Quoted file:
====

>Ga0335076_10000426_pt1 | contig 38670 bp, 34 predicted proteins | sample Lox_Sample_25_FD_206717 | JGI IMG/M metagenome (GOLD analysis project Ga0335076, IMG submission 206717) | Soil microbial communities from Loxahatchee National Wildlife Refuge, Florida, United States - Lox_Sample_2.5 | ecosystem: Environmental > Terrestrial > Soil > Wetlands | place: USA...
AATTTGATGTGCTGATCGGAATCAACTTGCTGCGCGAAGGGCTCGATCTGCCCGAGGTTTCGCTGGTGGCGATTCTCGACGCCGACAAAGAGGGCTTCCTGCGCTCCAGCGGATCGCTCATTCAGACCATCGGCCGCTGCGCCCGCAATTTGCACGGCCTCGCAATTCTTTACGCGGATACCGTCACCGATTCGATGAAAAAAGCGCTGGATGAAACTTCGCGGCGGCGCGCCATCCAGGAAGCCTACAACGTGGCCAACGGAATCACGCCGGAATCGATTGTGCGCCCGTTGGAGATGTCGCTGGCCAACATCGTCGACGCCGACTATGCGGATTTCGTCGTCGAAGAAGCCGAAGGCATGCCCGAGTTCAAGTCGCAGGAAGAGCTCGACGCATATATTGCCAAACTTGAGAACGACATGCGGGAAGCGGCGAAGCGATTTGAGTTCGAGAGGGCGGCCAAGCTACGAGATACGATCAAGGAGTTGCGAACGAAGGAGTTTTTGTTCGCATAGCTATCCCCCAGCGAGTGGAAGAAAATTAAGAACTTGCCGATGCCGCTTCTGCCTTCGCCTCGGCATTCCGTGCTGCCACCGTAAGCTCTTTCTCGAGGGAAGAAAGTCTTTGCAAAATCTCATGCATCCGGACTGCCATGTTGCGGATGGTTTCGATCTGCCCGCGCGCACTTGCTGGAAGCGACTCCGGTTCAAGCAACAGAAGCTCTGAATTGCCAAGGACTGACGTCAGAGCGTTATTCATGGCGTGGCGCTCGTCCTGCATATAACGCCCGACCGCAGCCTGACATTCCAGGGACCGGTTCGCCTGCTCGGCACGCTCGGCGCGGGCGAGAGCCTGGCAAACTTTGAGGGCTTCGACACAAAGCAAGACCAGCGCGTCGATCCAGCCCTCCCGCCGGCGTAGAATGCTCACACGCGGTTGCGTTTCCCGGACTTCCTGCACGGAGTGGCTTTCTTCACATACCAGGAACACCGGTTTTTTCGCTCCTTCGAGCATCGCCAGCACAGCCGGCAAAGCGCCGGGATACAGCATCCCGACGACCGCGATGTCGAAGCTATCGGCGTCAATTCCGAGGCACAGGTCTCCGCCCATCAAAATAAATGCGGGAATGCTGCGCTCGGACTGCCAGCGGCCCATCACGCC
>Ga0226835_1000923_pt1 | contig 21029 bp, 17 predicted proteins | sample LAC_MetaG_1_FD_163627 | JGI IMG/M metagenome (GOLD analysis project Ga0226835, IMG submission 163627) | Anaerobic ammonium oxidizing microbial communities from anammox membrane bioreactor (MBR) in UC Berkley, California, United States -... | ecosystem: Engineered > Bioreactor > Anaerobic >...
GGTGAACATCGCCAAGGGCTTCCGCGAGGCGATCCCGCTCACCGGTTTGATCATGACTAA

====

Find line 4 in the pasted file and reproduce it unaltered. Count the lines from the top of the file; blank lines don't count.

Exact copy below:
GGTGAACATCGCCAAGGGCTTCCGCGAGGCGATCCCGCTCACCGGTTTGATCATGACTAA